Blockchain holds potential to finally modernize US identity systems

Blockchain holds potential to finally modernize US identity systems
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Earlier this year, more than 145 million people had their Social Security numbers (SSNs) stolen when hackers took advantage of Equifax’s insecure network design. Because of this breach, nearly half the U.S. population is now at risk for permanent identity theft.

Since the hack, the Trump administration has suggested ending SSNs as the leading identifier for American citizens and permanent residents. And Congress has demanded answers from Equifax, as well as called for a technology-first approach for national IDs.

Abandoning SSNs and adopting digital forms of identification is long overdue. SSNs were first launched 82 years ago as part of New Deal program. Franklin Roosevelt was president, Amelia Earhart was flying solo from Hawaii to California, and the first canned beer was sold in Richmond, Virginia. There was no internet, no personal computer, no color TVs.


Having your SSN compromised is a nightmare. Identities are stolen, credit is ruined, and money is often permanently lost. Since SSN’s are assigned at birth and changing the number is next to impossible, victims have limited options for restitution or recourse.


And if the federal government approaches this threat like other non-defense related technology innovation (see, for example, a decade and $3B wasted to digitize our immigration forms or the ObamaCare website debacle), we’re in big trouble.

It’s time for a different approach. The U.S. government should do the following:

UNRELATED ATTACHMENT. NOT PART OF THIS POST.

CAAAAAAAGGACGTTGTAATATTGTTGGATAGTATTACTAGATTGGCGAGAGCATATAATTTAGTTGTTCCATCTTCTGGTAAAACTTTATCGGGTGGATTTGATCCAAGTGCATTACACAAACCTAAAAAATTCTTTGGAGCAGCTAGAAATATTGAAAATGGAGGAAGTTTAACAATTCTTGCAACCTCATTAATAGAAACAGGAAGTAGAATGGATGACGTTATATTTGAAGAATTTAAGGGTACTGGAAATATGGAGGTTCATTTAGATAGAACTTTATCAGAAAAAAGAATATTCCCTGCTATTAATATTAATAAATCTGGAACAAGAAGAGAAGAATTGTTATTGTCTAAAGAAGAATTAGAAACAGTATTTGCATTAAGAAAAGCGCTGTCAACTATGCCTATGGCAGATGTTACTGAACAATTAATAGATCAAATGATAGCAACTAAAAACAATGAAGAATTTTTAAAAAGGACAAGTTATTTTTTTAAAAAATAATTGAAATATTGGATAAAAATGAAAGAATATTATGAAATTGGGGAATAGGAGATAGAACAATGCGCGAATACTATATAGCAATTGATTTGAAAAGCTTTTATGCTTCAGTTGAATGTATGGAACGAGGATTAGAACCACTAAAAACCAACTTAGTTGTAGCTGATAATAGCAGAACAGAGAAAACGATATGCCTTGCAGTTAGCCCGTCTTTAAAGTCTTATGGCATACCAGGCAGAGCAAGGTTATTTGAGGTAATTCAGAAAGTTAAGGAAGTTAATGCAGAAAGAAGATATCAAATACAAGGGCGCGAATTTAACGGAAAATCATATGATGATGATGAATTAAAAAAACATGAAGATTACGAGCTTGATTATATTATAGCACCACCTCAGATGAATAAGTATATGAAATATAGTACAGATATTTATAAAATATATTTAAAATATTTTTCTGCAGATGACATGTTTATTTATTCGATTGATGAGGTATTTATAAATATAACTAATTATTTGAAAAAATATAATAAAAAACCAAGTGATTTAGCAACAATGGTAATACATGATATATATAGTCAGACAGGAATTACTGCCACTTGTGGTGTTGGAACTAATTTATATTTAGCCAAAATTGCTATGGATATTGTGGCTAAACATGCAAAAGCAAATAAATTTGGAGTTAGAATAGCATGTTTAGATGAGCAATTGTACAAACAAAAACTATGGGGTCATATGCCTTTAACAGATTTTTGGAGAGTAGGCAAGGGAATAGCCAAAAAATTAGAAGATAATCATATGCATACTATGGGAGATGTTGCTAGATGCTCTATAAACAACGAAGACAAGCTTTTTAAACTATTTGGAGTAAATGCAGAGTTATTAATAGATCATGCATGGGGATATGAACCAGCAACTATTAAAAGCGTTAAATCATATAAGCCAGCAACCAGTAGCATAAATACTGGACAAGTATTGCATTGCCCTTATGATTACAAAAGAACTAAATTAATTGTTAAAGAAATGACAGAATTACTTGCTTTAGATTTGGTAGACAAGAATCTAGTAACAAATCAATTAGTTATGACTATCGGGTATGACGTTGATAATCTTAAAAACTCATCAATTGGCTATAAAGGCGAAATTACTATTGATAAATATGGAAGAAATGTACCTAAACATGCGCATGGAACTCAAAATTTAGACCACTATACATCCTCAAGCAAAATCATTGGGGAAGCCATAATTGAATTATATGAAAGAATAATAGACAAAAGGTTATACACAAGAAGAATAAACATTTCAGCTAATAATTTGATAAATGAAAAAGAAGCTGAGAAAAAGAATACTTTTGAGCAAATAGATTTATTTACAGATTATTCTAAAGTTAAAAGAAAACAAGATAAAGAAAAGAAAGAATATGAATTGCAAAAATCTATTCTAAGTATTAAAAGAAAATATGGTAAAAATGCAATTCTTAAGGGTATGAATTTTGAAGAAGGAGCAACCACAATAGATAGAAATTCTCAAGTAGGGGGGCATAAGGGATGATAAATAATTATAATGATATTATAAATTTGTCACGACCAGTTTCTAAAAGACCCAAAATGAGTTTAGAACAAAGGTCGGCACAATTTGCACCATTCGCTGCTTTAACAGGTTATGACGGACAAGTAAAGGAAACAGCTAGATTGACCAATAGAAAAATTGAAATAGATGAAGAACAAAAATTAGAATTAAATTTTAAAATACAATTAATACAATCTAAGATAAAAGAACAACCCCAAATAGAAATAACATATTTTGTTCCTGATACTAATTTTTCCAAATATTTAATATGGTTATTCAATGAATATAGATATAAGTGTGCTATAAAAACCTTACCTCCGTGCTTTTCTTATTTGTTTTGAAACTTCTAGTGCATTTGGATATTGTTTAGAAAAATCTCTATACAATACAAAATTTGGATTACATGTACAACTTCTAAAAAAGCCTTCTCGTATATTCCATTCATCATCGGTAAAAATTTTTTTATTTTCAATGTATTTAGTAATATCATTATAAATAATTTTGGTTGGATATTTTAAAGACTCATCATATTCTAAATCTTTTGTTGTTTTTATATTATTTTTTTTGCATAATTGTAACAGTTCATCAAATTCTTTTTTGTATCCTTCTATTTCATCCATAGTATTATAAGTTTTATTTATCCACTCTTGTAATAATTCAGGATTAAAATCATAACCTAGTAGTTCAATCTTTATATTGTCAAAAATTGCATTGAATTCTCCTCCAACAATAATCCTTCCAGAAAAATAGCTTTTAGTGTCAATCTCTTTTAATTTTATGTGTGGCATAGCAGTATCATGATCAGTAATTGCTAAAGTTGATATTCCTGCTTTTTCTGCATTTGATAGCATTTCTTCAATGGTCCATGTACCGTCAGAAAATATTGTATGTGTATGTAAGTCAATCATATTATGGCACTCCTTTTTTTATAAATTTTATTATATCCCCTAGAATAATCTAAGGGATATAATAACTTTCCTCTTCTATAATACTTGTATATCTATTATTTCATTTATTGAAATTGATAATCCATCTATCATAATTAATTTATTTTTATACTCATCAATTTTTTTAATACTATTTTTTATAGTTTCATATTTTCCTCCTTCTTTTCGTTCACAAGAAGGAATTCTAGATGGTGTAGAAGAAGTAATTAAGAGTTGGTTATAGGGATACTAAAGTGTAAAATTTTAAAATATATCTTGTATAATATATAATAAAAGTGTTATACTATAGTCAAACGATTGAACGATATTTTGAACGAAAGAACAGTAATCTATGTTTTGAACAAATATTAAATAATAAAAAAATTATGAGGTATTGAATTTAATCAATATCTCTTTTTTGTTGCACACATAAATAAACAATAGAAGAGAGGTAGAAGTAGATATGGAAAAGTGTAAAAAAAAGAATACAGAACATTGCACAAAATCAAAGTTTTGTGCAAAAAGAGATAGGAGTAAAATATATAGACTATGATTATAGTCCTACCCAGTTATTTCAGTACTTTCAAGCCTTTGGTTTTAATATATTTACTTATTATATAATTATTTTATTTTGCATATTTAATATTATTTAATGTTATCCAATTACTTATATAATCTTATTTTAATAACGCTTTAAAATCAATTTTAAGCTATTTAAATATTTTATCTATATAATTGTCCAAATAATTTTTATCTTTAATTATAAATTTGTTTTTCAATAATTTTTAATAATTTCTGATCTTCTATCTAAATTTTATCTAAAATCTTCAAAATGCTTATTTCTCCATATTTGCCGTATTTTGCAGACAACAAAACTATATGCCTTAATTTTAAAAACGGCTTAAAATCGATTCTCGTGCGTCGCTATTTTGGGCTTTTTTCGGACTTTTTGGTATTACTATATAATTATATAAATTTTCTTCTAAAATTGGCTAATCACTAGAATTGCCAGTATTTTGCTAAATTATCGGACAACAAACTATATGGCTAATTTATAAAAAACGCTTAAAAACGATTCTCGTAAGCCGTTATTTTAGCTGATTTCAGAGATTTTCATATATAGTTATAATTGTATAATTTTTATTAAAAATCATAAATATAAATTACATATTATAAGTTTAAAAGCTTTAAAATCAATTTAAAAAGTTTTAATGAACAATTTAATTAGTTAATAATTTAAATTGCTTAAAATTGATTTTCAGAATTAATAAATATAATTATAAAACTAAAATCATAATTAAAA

• Use blockchain: Let’s start by using blockchain, a perfect technology for securing data with cryptography. Users would have more control over their private data by providing minimum information for identification. This is done by assigning users both public and private keys. For example, a user can prove their identity to banks using their private key without sharing it. Both private and public key are always used together to perform actions by the user, but the public key is never shared externally.

    The private could link to a Social Security card, and the government would distribute benefits via blockchain. Even if someone’s public key were compromised or leaked, criminals would be unable to access data without the private key.

  • Bring in the experts: The Trump administration and Congress should sponsor a competition, allowing various American technology teams to build blockchain-based identity solutions. The president would appoint a panel of eminent technologists to judge the competition, and the winning team would be selected as the provider of national identity for American citizens.

  • Create a National Identity Foundation: The winning team could incorporate into a non-profit foundation (e.g., the National Identity Foundation) and use an ICO to fund technology developments. Congress could mandate that a portion of the tokens issued be awarded to the treasurer, as part of the agreement to making the winning product the source of national identity.

To secure the needed resources needed to manage the technology and not rely on government support, the National Identity Foundation could also charge users for credit reports less than a penny per report to pay for the maintenance of the identity.

Whether it’s criminals stealing money from senior citizens or terrorists producing fake IDs to facilitate travel, identity threat is one of the greatest cyber-security challenges of our time. Everyone is at risk, and we must produce an aggressive, technology-focused solution that protects American citizens.

George Arison is a technologist and founder of two disruptive tech companies, including Shift, a car marketplace start-up that provides secure transactions for buyers and sellers in a data-driven way.